Of course, as an actor within the institutional architecture of the EU, Wales’ days are numbered.  Wales has no legal capacity to secure an independent relationship with the EU, and with the UK’s withdrawal from the EU, it will lose its dedicated representatives in the European Parliament, the Committee of the Regions and the European Economic and Social Committee.

Beyond this, however, Wales’ future in Europe is still to play for.

Certainly, post-Brexit, the EU will be less relevant in policy terms.  However, the European stage will not be irrelevant entirely and it is likely that there will be some level of Welsh presence in Brussels.  Wales does have its own outpost in Brussels, Wales House.  This is home to representatives from the Welsh Government and the National Assembly, as well as the Welsh Local Government Association and Welsh Higher Educations Brussels.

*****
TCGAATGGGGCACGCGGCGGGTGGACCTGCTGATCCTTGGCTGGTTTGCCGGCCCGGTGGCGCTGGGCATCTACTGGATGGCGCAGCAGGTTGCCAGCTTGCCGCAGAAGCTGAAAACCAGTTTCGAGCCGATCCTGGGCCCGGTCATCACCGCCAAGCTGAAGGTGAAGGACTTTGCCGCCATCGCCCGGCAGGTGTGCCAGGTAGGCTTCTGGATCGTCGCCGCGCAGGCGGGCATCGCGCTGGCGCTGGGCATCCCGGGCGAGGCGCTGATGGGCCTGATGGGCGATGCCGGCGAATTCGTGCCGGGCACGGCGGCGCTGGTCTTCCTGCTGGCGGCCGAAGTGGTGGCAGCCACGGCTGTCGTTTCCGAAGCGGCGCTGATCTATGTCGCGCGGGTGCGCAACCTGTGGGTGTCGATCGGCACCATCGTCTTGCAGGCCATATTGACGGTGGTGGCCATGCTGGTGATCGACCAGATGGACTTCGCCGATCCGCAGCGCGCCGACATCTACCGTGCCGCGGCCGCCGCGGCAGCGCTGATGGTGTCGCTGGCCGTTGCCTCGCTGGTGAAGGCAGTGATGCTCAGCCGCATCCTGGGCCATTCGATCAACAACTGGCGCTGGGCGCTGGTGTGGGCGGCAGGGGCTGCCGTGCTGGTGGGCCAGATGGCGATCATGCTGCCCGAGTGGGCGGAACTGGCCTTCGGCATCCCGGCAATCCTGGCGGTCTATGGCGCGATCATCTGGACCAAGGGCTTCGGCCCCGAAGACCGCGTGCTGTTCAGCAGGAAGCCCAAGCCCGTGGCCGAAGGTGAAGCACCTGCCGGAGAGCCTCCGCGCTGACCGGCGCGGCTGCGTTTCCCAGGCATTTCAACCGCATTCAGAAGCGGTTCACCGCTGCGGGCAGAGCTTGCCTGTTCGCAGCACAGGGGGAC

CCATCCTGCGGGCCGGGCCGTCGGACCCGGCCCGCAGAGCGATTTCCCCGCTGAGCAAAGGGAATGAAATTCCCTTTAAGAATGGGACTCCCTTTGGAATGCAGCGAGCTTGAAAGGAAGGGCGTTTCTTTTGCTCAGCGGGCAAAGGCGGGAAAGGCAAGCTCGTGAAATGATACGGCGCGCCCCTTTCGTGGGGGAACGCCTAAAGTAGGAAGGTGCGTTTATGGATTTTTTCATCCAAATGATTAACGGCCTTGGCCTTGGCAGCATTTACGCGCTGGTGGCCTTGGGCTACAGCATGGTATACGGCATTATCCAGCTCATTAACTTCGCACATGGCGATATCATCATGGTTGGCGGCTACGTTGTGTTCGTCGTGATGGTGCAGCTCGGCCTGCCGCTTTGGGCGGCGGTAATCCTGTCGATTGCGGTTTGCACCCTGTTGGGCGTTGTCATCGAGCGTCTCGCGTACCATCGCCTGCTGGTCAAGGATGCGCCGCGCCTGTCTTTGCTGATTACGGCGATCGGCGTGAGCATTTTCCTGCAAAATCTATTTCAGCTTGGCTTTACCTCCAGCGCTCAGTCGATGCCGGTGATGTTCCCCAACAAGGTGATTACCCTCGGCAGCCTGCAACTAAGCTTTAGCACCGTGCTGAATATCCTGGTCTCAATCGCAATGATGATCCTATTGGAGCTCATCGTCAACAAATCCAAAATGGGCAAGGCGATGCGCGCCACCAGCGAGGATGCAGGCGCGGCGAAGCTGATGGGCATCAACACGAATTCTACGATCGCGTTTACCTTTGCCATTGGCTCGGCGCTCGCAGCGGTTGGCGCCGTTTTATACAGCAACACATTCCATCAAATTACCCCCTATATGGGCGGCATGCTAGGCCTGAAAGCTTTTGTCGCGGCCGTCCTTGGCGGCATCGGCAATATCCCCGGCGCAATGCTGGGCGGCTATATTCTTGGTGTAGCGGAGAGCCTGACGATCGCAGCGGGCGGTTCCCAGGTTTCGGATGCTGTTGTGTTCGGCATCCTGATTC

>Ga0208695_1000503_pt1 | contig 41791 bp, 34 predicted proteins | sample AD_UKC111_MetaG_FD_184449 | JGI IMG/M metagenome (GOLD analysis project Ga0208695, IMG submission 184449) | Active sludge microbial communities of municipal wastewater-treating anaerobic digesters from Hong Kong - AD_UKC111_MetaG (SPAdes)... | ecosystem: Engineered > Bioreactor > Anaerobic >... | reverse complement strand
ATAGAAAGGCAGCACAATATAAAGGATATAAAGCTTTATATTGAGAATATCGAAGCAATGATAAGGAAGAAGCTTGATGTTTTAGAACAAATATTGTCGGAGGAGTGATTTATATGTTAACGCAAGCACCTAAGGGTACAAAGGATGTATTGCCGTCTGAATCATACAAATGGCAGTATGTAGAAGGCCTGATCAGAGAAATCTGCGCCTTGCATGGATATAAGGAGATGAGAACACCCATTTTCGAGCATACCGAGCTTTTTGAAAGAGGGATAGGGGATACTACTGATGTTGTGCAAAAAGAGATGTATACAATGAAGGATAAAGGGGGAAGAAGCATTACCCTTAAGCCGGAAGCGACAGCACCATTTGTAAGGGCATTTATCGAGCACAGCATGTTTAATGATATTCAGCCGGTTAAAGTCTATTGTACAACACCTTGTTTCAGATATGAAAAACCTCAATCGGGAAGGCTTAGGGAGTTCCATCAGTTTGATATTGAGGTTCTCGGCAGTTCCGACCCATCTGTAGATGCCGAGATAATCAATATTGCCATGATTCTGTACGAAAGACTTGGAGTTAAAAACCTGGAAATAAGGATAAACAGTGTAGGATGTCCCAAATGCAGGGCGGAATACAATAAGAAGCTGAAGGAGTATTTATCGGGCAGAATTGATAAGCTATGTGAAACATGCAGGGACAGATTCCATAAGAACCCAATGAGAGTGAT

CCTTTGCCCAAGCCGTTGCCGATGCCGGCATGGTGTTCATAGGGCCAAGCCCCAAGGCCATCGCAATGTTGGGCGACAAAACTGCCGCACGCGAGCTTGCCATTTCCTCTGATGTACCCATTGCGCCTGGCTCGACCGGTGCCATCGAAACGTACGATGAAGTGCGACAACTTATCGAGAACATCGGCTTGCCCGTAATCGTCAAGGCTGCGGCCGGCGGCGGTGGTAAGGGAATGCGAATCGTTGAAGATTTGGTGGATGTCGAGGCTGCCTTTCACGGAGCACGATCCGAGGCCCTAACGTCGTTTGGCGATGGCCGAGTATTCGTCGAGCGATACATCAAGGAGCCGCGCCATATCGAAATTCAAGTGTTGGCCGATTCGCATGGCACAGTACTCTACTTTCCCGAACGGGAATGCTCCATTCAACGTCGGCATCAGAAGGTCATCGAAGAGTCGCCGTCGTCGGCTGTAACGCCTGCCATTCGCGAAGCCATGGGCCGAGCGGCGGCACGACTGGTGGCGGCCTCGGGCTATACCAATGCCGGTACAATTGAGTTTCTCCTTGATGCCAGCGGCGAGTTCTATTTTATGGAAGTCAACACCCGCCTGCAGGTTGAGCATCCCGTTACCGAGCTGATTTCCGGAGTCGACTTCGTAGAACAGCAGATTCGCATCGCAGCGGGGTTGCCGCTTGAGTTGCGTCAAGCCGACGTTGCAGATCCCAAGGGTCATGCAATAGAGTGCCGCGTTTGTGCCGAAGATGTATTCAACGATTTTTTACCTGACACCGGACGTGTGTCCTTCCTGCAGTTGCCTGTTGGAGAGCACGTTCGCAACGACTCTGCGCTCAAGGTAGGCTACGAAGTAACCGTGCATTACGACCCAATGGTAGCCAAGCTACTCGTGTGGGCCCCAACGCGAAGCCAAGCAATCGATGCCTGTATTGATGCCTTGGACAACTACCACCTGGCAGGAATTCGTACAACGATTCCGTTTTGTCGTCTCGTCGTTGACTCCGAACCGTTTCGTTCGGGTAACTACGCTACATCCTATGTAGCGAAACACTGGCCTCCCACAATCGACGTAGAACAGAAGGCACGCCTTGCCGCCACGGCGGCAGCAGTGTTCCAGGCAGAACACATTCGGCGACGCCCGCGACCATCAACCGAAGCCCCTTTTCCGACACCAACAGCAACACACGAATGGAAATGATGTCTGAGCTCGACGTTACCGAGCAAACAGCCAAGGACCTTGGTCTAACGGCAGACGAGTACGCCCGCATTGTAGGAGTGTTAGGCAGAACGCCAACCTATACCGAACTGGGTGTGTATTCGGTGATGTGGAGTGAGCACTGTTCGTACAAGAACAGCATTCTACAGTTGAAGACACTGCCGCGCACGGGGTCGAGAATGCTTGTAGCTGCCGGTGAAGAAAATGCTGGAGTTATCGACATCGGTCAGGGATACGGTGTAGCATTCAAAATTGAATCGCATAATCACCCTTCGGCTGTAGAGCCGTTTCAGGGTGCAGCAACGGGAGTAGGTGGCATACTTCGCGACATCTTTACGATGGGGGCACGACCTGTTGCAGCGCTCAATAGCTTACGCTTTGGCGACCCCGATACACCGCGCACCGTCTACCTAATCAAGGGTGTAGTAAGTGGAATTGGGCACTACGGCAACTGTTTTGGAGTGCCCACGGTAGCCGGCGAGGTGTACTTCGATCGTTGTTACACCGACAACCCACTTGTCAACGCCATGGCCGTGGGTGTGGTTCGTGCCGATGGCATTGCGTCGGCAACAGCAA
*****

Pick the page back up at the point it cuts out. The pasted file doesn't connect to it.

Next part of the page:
The level and focus of continued representation post-Brexit will depend in no small measure on the final UK-EU relationship; and, beyond that, the post-Brexit international strategies of Welsh actors, particularly the Welsh Government.  Such strategies may include a re-focused engagement in some of the multiple European networks operating across and beyond the EU, and the pursuit of partnership relationships with other European regions, both inside and outside the EU.

But let us not get carried away.  The outcome of the EU Referendum in Wales highlighted a nation divided.  However Wales choses to craft its future in Europe and however strong a vision of this future is presented by the Welsh Government, it will be pursuing this agenda against the backdrop of Wales’ vote to Leave the EU.  This is surely a bitter pill for Wales’ European friends to swallow.  Indeed, as we wish each other a ‘Dydd Gŵyl Dewi Hapus’ this year, there are bridges to build.  Both at home and away.

Rachel Minto is a Research Associate at the Wales Governance Centre, based at Cardiff University.